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Los Angeles Times
May 27, 2004 - 01:00 AM

by Peter Nicholas, Times Staff Writer

Consumer Activists Troubled by Gov.'s Firings

SACRAMENTO -- For the third time since taking office last fall, Gov. Arnold Schwarzenegger has ousted a high-ranking state consumer regulator, stirring complaints among advocates that he is stripping a respected consumer protection department of its strongest voices.

Activists are mobilizing to block Senate confirmation of the governor's pick to fill the top job at the Consumer Affairs department -- former Assemblywoman Charlene Zettel, who scored poorly on a consumer advocacy group's rating of lawmakers.

"You wonder if there's not an agenda here of pleasing business at the expense of the public," said Rosemary Shahan, president of Consumers for Auto Reliability and Safety, who is taking part in the effort to oppose Zettel's confirmation.

Lynn Morris lost her job as chief of the state Bureau of Home Furnishings and Thermal Insulation on April 30, and no permanent replacement has been named. She helped craft a first-in-the-nation standard to make mattresses less likely to catch fire. When she was dismissed, she was preparing her staff to enforce the new regulations, due to take effect Jan. 1.

Earlier in his term, the governor dumped Kathleen Hamilton as head of the Department of Consumer Affairs and one of her deputies, Patrick Dorais, chief of the bureau that regulates the auto repair industry.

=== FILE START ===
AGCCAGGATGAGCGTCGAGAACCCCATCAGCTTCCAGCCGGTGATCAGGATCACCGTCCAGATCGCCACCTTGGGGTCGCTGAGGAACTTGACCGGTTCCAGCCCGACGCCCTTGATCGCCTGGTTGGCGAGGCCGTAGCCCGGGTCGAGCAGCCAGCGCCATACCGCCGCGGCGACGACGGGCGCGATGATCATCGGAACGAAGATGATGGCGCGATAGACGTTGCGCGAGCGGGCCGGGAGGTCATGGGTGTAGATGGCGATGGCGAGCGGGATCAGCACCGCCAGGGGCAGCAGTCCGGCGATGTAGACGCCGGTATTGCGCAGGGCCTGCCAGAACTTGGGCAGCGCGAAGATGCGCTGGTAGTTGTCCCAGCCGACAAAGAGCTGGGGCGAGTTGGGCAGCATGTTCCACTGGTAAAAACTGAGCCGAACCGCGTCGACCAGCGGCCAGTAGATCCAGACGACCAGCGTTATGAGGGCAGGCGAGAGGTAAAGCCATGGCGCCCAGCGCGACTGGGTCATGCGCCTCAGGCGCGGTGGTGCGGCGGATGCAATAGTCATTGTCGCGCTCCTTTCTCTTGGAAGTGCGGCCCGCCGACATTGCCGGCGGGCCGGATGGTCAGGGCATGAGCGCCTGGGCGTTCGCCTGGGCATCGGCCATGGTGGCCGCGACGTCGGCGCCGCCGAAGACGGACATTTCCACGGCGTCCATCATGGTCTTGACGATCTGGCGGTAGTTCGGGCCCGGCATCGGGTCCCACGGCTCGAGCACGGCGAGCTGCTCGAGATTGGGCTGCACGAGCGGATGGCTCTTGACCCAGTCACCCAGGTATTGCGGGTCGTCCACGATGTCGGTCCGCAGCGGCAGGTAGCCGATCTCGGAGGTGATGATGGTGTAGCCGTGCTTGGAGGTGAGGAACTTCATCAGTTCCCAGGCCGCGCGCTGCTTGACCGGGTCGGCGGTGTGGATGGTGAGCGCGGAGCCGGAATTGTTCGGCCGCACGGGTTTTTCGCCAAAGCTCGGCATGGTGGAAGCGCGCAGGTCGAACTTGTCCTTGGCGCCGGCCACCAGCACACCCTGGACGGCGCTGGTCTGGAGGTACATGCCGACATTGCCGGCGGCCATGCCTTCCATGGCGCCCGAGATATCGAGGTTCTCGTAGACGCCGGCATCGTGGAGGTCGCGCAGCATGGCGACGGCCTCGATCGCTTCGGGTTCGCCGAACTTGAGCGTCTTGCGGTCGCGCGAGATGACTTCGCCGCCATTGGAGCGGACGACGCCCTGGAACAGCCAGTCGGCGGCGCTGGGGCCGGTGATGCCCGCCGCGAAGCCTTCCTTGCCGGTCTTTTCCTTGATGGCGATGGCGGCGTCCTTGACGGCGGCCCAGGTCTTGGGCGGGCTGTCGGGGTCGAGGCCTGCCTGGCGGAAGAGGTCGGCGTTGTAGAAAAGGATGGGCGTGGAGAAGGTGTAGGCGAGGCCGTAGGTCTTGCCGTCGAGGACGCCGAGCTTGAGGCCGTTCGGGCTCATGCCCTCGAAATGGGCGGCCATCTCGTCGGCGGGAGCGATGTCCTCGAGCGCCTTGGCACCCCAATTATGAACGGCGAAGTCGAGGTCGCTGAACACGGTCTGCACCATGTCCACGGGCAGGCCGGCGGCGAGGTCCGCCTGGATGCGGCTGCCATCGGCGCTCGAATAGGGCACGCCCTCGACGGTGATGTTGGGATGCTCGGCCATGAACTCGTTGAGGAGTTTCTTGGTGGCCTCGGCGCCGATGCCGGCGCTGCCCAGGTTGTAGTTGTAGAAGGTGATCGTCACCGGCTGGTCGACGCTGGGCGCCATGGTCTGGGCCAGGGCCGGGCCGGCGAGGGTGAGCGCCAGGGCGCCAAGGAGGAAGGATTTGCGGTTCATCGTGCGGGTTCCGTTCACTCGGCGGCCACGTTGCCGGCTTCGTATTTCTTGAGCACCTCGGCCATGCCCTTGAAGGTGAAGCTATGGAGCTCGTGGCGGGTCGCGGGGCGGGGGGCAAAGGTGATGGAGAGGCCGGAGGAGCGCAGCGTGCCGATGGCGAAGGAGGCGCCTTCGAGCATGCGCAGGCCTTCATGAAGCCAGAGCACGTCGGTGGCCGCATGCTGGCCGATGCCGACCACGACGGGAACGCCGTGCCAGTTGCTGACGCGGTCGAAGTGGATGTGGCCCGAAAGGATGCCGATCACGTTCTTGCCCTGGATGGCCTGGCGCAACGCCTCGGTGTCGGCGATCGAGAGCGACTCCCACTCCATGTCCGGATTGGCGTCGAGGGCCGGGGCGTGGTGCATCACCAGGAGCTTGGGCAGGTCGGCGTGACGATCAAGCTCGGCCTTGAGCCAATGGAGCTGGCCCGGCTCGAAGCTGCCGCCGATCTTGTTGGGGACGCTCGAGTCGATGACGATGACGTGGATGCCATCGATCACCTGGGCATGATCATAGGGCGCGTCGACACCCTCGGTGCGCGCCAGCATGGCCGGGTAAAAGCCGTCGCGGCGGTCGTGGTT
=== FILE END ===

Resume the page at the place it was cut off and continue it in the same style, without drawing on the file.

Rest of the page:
Hamilton and Dorais had played a role in the department's high-profile investigation of Irvine-based Caliber Collision Centers. The department submitted its findings to state Atty. Gen. Bill Lockyer, who sued Caliber for $50 million last year, charging that it had defrauded customers by billing for services and parts that were not provided. The suit is pending.

Schwarzenegger aides said that the dismissals were part of an effort to fill the agency with the governor's own team and that the state intended to enforce consumer protection laws aggressively.

The administration "is committed to being a strong advocate for consumers," said Fred Aguiar, the Schwarzenegger Cabinet secretary who oversees the state's consumer protection efforts.

Said Zettel: "Our mission is the same. We want to continue to be a guardian of the consumers' health, safety and economic well-being. We're looking forward to continuing to implement the will of the Legislature in all existing laws."

Morris had worked in various state consumer protection posts for much of the last 26 years -- under Republican and Democratic governors -- and was seen by some as a seasoned and dispassionate defender of consumer rights.